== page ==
In relationships with others, patience becomes a form of kindness. Think of the best friend who comforts you night after night over the heartache that just won’t go away, or the grandchild who smiles through the story she has heard her grandfather tell countless times. Indeed, research suggests that patient people tend to be more cooperative, more empathic, more equitable, and more forgiving. “Patience involves emphatically assuming some personal discomfort to alleviate the suffering of those around us,” write Debra R. Comer and Leslie E. Sekerka in their 2014 study.
Evidence of this is found in a 2008 study that put participants into groups of four and asked them to contribute money to a common pot, which would be doubled and redistributed. The game gave players a financial incentive to be stingy, yet patient people contributed more to the pot than other players did.
This kind of selflessness is found among people with all three types of patience mentioned above, not just interpersonal patience: In Schnitker’s 2012 study, all three were associated with higher “agreeableness,” a personality trait characterized by warmth, kindness, and cooperation. The interpersonally patient people even tended to be less lonely, perhaps because making and keeping friends—with all their quirks and slip-ups—generally requires a healthy dose of patience. “Patience may enable individuals to tolerate flaws in others, therefore displaying more generosity, compassion, mercy, and forgiveness,” write Schnitker and Emmons in their 2007 study.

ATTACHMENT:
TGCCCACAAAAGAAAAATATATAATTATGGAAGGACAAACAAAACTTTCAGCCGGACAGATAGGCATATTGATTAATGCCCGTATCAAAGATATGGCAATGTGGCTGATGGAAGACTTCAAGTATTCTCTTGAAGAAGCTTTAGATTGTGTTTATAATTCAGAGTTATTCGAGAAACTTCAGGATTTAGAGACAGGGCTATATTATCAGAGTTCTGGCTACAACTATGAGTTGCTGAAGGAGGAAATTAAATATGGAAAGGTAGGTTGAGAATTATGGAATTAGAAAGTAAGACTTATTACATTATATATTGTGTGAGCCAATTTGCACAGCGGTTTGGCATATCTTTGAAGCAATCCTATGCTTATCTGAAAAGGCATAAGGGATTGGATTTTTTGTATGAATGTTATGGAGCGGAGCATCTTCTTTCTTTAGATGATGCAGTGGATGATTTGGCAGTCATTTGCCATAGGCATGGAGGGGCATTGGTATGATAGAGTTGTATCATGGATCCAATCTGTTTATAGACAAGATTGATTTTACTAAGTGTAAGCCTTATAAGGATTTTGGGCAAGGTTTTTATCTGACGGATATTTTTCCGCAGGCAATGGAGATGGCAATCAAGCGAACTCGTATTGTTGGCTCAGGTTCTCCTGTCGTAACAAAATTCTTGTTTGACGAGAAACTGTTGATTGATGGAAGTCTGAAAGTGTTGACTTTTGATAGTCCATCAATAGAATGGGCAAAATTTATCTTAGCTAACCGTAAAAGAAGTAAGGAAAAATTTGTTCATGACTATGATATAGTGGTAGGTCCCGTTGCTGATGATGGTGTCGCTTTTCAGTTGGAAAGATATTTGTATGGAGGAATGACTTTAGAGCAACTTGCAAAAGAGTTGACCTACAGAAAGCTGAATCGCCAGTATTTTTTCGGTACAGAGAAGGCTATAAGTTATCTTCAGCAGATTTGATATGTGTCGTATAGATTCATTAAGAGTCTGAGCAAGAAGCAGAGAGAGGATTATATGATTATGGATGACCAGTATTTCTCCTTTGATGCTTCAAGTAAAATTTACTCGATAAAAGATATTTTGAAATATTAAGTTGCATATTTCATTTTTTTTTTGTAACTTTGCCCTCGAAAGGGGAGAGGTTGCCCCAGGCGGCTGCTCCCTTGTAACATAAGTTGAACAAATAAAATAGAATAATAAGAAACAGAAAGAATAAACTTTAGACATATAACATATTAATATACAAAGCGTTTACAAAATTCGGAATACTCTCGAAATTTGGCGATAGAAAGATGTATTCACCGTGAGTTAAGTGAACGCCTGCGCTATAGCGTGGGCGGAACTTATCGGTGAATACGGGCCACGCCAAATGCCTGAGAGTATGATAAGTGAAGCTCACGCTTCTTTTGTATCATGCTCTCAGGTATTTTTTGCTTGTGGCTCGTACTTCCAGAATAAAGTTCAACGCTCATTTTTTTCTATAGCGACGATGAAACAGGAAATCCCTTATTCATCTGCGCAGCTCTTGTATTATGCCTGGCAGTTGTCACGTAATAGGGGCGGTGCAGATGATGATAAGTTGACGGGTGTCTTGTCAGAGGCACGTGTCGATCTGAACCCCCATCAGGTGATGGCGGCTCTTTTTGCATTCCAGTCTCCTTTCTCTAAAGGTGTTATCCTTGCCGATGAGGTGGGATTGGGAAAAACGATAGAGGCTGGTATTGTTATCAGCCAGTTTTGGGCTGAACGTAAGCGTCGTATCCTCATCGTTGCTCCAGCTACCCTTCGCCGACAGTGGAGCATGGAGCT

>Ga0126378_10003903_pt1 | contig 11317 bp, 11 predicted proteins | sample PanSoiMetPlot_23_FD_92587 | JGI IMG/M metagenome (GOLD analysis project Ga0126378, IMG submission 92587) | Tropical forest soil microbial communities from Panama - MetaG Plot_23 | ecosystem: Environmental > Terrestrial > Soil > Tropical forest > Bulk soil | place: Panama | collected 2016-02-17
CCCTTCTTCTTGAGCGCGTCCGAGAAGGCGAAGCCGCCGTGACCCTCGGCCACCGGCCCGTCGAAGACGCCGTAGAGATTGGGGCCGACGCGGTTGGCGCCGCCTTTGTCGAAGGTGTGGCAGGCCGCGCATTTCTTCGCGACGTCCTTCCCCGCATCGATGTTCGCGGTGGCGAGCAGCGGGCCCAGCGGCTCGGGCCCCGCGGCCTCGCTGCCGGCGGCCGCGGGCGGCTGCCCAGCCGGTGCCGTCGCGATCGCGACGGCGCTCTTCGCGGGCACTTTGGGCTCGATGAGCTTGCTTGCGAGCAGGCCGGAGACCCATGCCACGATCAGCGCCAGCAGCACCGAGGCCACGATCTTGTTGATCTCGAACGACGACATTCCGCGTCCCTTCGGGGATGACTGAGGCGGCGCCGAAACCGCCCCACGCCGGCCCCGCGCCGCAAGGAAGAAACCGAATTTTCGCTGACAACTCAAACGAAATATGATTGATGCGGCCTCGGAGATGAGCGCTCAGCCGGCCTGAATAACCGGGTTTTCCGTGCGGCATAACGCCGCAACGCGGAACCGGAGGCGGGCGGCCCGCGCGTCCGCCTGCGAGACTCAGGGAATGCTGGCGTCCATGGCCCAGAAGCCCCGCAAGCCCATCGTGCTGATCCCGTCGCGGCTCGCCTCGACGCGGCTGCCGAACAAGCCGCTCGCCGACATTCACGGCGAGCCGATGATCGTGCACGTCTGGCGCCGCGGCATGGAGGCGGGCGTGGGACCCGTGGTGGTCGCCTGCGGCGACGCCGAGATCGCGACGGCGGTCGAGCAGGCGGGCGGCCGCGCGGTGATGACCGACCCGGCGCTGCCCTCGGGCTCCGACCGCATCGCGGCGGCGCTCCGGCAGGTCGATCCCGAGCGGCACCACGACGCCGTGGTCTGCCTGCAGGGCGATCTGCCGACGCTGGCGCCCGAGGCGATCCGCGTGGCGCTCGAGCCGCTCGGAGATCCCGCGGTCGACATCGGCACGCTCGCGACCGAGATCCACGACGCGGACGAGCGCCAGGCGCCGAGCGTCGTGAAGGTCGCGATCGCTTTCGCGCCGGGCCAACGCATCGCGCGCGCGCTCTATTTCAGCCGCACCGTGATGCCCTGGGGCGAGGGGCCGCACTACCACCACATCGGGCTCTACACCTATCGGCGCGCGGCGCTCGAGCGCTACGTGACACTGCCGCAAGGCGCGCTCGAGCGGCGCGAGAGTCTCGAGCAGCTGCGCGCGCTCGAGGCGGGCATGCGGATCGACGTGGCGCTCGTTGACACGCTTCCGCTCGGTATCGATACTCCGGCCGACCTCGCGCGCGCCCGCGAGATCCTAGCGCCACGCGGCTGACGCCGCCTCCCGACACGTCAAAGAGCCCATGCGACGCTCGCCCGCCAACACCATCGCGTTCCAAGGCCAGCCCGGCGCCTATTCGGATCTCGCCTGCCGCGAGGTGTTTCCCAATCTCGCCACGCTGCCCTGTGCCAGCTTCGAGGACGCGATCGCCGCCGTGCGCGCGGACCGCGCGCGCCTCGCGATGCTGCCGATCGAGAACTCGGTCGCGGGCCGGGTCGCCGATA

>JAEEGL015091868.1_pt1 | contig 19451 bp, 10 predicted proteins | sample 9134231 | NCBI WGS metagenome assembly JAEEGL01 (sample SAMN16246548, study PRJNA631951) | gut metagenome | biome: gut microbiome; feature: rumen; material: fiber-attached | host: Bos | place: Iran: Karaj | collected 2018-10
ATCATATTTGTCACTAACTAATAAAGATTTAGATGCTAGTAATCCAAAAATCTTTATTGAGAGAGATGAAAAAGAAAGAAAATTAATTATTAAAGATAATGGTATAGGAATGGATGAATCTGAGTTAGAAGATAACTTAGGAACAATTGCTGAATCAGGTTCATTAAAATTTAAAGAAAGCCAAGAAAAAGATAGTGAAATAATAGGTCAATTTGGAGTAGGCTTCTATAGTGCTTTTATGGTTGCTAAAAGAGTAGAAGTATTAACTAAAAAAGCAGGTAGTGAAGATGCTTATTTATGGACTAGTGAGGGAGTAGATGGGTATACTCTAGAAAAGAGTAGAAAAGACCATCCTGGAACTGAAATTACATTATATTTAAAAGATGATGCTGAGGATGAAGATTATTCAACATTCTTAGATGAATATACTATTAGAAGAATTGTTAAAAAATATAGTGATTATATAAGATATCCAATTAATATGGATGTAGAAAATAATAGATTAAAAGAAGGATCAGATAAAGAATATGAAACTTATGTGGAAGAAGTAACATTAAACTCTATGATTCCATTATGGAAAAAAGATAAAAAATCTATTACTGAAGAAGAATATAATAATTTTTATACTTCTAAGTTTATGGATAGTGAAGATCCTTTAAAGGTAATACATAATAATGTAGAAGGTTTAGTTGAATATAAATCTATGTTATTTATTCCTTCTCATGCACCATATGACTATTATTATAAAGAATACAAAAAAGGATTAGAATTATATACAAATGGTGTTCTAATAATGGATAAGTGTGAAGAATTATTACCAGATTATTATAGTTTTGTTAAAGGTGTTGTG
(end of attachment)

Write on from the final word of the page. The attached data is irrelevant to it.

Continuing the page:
On a group level, patience may be one of the foundations of civil society. Patient people are more likely to vote, an activity that entails waiting months or years for our elected official to implement better policies. Evolutionary theorists believe that patience helped our ancestors survive because it allowed them to do good deeds and wait for others to reciprocate, instead of demanding immediate compensation (which would more likely lead to conflict than cooperation). In that same vein, patience is linked to trust in the people and the institutions around us.
3. Patience helps us achieve our goals
The road to achievement is a long one, and those without patience—who want to see results immediately—may not be willing to walk it. Think of the recent critiques of millennials for being unwilling to “pay their dues” in an entry-level job, jumping from position to position rather than growing and learning.
In her 2012 study, Schnitker also examined whether patience helps students get things done. In five surveys they completed over the course of a semester, patient people of all stripes reported exerting more effort toward their goals than other people did. Those with interpersonal patience in particular made more progress toward their goals and were more satisfied when they achieved them (particularly if those goals were difficult) compared with less patient people. According to Schnitker’s analysis, that greater satisfaction with achieving their goals explained why these patient achievers were more content with their lives as a whole.